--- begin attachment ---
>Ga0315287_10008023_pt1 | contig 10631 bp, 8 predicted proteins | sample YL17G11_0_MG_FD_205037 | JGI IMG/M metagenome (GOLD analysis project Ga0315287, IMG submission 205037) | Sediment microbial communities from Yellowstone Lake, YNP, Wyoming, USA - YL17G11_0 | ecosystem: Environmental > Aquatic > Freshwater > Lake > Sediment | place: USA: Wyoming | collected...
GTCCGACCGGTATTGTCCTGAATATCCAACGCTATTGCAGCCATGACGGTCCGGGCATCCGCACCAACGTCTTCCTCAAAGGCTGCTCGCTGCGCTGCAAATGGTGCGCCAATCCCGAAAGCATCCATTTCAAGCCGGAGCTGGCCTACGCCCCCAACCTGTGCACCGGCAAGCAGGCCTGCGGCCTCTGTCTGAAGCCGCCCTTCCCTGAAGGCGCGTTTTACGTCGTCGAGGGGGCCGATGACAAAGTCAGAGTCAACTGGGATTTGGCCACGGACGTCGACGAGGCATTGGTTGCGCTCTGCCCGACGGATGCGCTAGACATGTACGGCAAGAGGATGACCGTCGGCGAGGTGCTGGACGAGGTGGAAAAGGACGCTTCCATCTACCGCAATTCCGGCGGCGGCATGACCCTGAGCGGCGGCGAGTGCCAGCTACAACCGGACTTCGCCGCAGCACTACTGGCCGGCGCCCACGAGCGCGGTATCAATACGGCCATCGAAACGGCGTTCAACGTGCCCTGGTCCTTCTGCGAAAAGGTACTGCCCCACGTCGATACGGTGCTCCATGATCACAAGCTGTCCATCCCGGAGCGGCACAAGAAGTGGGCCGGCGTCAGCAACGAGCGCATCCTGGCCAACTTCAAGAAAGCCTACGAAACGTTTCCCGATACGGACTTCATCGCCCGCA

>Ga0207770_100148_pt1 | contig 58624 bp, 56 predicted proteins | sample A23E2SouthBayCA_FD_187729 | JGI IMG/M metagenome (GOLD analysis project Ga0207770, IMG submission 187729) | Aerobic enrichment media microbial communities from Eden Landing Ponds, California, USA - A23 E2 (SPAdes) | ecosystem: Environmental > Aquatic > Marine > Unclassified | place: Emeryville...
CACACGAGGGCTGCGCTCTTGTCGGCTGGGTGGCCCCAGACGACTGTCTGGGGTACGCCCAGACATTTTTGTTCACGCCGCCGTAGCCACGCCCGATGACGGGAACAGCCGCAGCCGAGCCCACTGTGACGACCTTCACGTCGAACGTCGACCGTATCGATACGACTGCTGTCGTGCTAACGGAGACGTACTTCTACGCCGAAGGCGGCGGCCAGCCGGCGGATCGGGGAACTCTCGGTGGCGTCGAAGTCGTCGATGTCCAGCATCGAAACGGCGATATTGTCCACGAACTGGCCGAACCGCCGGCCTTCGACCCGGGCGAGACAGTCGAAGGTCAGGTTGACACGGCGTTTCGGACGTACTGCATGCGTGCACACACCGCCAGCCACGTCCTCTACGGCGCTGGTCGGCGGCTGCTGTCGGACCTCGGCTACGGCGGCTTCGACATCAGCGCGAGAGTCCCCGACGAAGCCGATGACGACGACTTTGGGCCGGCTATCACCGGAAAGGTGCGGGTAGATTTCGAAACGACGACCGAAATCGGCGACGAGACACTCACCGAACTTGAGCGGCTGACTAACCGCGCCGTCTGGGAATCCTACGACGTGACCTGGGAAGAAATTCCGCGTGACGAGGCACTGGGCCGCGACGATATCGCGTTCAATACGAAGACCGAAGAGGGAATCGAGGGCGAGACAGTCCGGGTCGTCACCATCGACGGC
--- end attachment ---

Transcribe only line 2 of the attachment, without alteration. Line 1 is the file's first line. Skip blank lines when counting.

GTCCGACCGGTATTGTCCTGAATATCCAACGCTATTGCAGCCATGACGGTCCGGGCATCCGCACCAACGTCTTCCTCAAAGGCTGCTCGCTGCGCTGCAAATGGTGCGCCAATCCCGAAAGCATCCATTTCAAGCCGGAGCTGGCCTACGCCCCCAACCTGTGCACCGGCAAGCAGGCCTGCGGCCTCTGTCTGAAGCCGCCCTTCCCTGAAGGCGCGTTTTACGTCGTCGAGGGGGCCGATGACAAAGTCAGAGTCAACTGGGATTTGGCCACGGACGTCGACGAGGCATTGGTTGCGCTCTGCCCGACGGATGCGCTAGACATGTACGGCAAGAGGATGACCGTCGGCGAGGTGCTGGACGAGGTGGAAAAGGACGCTTCCATCTACCGCAATTCCGGCGGCGGCATGACCCTGAGCGGCGGCGAGTGCCAGCTACAACCGGACTTCGCCGCAGCACTACTGGCCGGCGCCCACGAGCGCGGTATCAATACGGCCATCGAAACGGCGTTCAACGTGCCCTGGTCCTTCTGCGAAAAGGTACTGCCCCACGTCGATACGGTGCTCCATGATCACAAGCTGTCCATCCCGGAGCGGCACAAGAAGTGGGCCGGCGTCAGCAACGAGCGCATCCTGGCCAACTTCAAGAAAGCCTACGAAACGTTTCCCGATACGGACTTCATCGCCCGCA